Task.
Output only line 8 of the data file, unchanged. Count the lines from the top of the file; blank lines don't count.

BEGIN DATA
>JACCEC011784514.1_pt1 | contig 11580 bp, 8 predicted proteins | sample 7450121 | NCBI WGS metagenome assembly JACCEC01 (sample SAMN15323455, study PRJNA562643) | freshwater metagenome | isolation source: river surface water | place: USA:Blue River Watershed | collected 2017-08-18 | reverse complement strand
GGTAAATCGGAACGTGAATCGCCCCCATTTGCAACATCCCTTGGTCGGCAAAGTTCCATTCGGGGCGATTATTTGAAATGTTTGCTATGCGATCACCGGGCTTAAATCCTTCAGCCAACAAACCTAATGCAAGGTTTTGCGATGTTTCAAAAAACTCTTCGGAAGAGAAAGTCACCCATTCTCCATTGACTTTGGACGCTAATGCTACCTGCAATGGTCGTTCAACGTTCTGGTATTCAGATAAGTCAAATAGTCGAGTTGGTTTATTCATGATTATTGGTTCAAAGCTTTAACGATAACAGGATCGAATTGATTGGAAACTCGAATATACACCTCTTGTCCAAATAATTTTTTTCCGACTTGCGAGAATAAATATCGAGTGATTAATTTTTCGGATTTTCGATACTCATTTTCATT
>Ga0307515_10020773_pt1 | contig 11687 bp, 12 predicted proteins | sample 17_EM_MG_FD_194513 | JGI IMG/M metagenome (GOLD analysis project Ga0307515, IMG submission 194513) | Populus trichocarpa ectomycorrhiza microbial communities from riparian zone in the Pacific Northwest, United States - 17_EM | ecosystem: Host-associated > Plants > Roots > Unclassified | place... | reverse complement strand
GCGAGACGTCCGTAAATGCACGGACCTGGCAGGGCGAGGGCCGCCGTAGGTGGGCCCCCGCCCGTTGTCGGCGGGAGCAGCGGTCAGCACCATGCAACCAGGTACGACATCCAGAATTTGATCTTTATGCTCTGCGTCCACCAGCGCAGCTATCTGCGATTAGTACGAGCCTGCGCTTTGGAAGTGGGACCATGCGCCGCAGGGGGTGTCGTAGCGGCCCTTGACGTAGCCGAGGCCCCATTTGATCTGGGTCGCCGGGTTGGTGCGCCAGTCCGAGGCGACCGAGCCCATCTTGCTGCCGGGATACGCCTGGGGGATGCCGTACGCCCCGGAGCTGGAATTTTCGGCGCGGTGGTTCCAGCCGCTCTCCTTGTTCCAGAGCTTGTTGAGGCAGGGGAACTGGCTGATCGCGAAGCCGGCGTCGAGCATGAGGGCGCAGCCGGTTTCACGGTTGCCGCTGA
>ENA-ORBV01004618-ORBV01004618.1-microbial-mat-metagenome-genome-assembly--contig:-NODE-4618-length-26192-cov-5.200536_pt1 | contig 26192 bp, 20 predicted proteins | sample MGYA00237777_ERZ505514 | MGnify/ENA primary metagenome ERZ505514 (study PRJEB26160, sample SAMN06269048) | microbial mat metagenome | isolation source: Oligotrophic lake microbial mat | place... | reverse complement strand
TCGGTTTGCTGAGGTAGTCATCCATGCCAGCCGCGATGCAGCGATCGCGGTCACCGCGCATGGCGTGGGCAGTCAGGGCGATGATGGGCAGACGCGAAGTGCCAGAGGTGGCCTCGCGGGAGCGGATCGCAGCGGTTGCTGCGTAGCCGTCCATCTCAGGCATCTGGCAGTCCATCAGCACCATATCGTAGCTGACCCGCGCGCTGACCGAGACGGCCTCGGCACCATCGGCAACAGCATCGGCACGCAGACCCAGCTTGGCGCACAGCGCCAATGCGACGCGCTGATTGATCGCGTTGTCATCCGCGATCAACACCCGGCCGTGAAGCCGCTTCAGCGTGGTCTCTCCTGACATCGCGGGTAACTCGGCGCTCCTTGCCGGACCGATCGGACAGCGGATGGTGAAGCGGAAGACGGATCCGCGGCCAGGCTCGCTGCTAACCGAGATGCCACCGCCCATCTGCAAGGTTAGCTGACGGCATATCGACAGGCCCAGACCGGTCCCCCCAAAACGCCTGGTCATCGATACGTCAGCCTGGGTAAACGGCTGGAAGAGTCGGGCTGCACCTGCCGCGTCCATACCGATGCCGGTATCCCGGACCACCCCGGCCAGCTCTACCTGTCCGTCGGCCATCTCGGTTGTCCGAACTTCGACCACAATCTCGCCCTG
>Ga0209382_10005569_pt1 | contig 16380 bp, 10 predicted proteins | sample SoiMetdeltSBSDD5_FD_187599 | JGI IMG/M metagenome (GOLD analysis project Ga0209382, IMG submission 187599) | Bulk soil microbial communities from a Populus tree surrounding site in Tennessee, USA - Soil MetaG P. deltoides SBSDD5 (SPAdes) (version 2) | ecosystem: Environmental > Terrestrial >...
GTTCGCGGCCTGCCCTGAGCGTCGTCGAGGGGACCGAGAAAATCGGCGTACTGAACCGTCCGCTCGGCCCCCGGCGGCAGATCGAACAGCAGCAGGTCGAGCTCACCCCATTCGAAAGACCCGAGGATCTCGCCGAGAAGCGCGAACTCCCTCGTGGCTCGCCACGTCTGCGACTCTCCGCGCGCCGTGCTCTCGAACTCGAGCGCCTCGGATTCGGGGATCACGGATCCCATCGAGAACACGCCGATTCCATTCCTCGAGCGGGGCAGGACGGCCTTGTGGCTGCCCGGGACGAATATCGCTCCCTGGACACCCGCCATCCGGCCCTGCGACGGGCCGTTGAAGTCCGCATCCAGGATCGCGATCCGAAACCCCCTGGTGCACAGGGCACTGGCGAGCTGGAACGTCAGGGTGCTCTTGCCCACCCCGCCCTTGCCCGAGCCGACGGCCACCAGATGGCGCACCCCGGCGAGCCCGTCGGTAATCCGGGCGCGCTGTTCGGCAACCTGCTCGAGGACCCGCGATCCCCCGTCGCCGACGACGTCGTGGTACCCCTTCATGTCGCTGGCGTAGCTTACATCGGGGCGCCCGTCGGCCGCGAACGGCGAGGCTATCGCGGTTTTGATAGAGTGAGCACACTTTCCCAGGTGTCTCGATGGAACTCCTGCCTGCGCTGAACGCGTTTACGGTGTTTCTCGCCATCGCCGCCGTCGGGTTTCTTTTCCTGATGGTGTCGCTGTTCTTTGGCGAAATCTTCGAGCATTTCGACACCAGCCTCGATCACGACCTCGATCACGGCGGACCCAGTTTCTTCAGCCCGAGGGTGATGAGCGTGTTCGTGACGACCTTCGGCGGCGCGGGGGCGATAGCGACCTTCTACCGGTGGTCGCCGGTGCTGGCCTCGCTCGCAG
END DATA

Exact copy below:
GTTCGCGGCCTGCCCTGAGCGTCGTCGAGGGGACCGAGAAAATCGGCGTACTGAACCGTCCGCTCGGCCCCCGGCGGCAGATCGAACAGCAGCAGGTCGAGCTCACCCCATTCGAAAGACCCGAGGATCTCGCCGAGAAGCGCGAACTCCCTCGTGGCTCGCCACGTCTGCGACTCTCCGCGCGCCGTGCTCTCGAACTCGAGCGCCTCGGATTCGGGGATCACGGATCCCATCGAGAACACGCCGATTCCATTCCTCGAGCGGGGCAGGACGGCCTTGTGGCTGCCCGGGACGAATATCGCTCCCTGGACACCCGCCATCCGGCCCTGCGACGGGCCGTTGAAGTCCGCATCCAGGATCGCGATCCGAAACCCCCTGGTGCACAGGGCACTGGCGAGCTGGAACGTCAGGGTGCTCTTGCCCACCCCGCCCTTGCCCGAGCCGACGGCCACCAGATGGCGCACCCCGGCGAGCCCGTCGGTAATCCGGGCGCGCTGTTCGGCAACCTGCTCGAGGACCCGCGATCCCCCGTCGCCGACGACGTCGTGGTACCCCTTCATGTCGCTGGCGTAGCTTACATCGGGGCGCCCGTCGGCCGCGAACGGCGAGGCTATCGCGGTTTTGATAGAGTGAGCACACTTTCCCAGGTGTCTCGATGGAACTCCTGCCTGCGCTGAACGCGTTTACGGTGTTTCTCGCCATCGCCGCCGTCGGGTTTCTTTTCCTGATGGTGTCGCTGTTCTTTGGCGAAATCTTCGAGCATTTCGACACCAGCCTCGATCACGACCTCGATCACGGCGGACCCAGTTTCTTCAGCCCGAGGGTGATGAGCGTGTTCGTGACGACCTTCGGCGGCGCGGGGGCGATAGCGACCTTCTACCGGTGGTCGCCGGTGCTGGCCTCGCTCGCAG